Nov. 20 2013 07:40 AM
Jim Demers from NYC

Judging from the reaction to the whitewashing, I'd say the owner made a pretty accurate assessment of the situation he was facing: endless protests, objections and obstructions. With an overnight fait accompli, he avoided most of the trouble.

The only thing I might have done differently is to make a photographic record of the works, as Mason suggested, to preserve the images for later use or display. I'd have given the digital images to the artists, along with copyrights, and let them do as they wish with them.

Nov. 20 2013 07:07 AM
Mason from Queens

I feel that the folks that were fighting so hard to to save the building failed to look at any other solutions for saving the artist's work. This building should have been photographed in high definition so that the images could be applied to any surface at a future date.

I believe that if an artist paints an image, such as the tiger on the west/south 2nd story level, over a window that has an air conditioner in the window, and believes that this is a permanent work of art, the artist is not in touch with the reality of what permanent means. Graffiti, is not meant to be permanent art. The essence of graffiti is that it is impermanent. In NYC it some times takes minutes for another graffitist to put their tag over another's work. Just ask Banksy.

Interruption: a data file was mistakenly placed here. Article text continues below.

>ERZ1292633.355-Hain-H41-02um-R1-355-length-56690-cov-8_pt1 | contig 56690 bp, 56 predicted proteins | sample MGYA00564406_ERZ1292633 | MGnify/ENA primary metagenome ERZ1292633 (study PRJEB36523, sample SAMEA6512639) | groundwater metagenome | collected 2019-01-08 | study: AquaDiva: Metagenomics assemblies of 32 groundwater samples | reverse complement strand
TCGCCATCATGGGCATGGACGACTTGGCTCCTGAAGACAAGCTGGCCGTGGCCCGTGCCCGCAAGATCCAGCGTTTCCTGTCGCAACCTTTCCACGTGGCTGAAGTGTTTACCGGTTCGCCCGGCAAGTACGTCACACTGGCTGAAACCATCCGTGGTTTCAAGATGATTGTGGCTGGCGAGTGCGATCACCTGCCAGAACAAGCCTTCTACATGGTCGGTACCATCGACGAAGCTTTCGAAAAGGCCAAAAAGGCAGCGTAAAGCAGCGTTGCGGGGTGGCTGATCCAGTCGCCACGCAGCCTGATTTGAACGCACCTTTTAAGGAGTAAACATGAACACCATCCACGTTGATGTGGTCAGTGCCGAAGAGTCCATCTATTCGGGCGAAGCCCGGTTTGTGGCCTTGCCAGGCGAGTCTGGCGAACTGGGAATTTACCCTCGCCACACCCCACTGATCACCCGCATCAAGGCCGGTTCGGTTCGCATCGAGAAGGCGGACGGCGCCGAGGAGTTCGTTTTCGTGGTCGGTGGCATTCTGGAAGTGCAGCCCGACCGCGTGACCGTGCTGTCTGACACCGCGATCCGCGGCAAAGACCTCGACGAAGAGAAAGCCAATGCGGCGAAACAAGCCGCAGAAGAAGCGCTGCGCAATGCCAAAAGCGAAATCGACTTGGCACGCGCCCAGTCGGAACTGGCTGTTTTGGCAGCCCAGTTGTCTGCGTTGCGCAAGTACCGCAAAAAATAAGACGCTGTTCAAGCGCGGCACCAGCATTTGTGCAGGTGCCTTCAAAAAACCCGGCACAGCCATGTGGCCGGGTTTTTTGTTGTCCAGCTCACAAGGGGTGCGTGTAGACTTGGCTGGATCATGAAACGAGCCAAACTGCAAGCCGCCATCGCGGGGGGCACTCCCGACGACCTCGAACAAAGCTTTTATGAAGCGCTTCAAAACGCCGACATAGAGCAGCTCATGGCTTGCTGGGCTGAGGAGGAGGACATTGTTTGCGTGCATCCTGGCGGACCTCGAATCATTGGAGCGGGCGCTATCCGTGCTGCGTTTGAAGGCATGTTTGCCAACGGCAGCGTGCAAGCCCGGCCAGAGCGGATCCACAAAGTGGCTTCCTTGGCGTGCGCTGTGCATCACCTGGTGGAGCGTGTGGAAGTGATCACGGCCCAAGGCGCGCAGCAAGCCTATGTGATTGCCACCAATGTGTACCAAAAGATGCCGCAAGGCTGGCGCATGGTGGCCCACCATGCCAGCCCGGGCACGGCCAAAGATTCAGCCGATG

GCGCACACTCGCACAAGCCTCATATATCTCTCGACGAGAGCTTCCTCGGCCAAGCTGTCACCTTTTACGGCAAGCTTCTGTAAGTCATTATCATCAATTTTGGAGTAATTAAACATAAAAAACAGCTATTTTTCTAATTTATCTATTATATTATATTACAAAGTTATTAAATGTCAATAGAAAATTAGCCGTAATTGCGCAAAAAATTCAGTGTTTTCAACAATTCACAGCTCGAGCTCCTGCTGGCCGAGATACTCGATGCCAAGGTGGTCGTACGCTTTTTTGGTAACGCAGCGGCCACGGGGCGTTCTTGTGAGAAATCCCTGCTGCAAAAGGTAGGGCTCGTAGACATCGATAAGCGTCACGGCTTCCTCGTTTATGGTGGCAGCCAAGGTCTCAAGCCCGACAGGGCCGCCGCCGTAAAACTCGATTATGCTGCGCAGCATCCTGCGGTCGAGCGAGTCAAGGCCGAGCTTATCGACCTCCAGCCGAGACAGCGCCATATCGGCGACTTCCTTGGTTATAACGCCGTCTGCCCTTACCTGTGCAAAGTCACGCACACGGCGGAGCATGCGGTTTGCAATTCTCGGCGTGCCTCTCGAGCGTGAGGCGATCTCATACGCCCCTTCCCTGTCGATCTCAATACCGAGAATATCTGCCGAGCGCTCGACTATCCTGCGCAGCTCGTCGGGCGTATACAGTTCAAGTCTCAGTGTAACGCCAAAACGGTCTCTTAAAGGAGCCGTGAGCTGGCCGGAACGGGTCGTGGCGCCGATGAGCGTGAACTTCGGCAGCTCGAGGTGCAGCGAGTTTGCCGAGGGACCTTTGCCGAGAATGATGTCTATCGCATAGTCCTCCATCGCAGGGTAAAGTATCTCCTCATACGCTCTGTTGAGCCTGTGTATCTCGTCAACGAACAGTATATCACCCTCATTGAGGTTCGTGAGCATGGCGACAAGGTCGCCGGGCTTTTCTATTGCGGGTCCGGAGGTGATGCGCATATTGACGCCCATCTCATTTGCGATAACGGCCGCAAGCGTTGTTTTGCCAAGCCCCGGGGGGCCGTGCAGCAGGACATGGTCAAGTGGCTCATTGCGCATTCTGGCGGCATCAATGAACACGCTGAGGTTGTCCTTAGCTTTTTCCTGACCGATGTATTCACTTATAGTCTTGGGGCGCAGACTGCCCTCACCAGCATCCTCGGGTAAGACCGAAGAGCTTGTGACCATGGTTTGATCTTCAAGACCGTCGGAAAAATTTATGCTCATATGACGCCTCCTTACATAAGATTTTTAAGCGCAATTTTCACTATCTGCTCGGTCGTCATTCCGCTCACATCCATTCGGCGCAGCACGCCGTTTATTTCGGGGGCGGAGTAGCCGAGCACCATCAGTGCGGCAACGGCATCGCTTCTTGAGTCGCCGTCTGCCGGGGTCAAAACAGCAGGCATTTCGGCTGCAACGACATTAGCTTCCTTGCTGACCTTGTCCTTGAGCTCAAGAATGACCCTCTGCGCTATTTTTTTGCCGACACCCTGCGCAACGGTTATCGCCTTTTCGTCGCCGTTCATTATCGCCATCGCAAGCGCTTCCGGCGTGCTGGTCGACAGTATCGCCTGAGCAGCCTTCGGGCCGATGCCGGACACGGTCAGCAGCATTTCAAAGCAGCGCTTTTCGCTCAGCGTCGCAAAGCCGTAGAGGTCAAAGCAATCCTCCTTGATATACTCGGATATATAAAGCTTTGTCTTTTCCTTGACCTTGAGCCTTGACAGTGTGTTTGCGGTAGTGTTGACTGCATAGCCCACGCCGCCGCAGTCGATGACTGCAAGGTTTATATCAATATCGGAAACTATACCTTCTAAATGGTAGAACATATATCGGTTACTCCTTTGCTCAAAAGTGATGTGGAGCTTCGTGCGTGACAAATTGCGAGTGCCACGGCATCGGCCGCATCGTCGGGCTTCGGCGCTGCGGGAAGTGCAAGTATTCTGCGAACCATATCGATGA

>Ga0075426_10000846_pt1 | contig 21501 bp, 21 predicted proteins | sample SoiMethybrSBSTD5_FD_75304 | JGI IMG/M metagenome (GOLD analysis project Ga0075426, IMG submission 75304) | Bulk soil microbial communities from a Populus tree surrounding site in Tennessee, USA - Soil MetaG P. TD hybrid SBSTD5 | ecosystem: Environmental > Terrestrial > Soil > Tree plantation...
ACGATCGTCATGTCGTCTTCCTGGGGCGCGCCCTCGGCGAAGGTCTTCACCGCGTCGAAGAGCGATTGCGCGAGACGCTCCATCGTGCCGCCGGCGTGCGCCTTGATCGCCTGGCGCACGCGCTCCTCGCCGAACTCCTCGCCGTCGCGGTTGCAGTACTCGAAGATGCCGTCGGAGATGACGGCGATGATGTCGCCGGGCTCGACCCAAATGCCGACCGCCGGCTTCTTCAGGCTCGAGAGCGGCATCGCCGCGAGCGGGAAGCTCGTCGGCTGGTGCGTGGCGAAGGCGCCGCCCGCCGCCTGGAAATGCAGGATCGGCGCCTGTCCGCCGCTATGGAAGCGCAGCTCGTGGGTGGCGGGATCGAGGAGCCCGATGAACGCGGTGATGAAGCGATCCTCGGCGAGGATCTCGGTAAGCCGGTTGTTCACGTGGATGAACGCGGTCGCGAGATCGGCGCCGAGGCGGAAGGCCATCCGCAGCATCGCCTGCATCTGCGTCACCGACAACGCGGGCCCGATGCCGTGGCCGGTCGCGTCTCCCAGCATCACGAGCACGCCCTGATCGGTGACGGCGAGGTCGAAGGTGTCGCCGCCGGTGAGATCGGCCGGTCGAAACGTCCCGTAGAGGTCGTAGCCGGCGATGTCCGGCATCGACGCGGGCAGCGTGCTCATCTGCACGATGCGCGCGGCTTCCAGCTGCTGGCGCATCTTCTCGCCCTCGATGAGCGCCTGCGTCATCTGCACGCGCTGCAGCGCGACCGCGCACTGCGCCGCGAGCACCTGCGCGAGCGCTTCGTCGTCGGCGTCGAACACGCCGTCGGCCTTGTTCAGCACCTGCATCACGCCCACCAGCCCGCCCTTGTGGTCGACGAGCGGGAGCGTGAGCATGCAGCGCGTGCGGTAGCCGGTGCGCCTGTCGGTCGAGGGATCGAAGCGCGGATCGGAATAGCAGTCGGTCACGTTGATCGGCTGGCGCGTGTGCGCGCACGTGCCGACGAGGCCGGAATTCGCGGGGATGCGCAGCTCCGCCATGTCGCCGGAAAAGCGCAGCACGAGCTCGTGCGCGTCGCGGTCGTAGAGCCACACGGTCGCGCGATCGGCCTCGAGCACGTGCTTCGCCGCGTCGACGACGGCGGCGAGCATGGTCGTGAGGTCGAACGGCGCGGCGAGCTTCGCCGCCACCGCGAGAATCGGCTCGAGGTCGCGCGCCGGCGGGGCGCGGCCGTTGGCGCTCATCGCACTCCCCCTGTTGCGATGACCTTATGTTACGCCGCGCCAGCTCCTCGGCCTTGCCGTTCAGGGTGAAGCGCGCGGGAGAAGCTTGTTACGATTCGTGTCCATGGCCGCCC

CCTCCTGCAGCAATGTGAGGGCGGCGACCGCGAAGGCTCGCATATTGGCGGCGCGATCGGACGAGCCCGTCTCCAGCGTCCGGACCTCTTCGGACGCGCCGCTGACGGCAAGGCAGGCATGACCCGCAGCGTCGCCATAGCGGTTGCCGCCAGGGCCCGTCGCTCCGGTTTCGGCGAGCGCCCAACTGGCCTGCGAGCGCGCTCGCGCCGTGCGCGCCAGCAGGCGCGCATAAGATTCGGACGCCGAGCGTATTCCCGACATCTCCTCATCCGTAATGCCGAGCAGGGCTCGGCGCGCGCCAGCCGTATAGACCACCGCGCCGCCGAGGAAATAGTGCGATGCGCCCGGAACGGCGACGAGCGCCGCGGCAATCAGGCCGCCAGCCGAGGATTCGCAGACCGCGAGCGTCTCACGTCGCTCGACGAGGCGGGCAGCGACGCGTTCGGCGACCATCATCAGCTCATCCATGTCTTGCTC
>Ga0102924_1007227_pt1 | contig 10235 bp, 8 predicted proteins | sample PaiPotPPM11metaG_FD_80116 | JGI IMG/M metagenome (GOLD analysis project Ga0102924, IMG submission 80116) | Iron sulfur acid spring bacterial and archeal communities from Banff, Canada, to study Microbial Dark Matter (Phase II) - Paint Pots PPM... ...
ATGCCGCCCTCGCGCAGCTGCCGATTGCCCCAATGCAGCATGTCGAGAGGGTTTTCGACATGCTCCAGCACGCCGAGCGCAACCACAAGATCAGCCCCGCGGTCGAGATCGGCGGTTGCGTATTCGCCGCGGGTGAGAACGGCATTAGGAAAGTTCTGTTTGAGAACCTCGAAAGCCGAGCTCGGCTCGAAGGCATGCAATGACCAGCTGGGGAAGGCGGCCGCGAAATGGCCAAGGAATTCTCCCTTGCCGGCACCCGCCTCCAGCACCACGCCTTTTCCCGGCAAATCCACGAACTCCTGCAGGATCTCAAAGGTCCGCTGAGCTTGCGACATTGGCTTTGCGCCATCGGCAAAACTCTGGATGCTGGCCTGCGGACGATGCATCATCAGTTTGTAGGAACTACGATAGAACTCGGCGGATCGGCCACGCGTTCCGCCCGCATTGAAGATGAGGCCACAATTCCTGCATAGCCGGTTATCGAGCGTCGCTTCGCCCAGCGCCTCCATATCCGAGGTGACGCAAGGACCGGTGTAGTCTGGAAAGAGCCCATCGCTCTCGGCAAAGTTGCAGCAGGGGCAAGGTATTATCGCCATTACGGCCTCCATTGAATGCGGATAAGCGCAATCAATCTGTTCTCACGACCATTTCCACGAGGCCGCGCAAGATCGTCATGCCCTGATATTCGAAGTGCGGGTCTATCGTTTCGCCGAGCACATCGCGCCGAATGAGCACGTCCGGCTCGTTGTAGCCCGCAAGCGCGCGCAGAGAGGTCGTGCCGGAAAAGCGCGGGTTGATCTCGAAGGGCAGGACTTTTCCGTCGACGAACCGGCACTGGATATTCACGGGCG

Nov. 19 2013 07:58 PM
nafissa from ny

I se it as a dance, visual, to look at it appreciate it; ever fleeting, available and new.

Nov. 19 2013 06:35 PM
B from Brooklyn

you Fools!!!~

Its his building
He owns it

Let him do as he sees fit

the "artists" got to use it for free for years

the free for all party is over.
These spoiled cry babies need to get over it quick and move on

Pathetic

WNYC why are you continuing to report this non story?
You WNYC are not helping at all

Its his building Its his building Its his building

Nov. 19 2013 06:29 PM

The owner of that building sounds like a disingenuous jerk. There was NO need to do this in the depths of night. If he'd let people know, at least photos could have recorded it before he obliterated it. No excuse for destroying art.

Nov. 19 2013 05:29 PM
Bronxite from NYC

Well the MOMA recently purchased the adjacent site. Why not create an official street art museum? The new condos will contain ground floor commercial spaces which will make the intersection very vibrant along with MOMA PS1.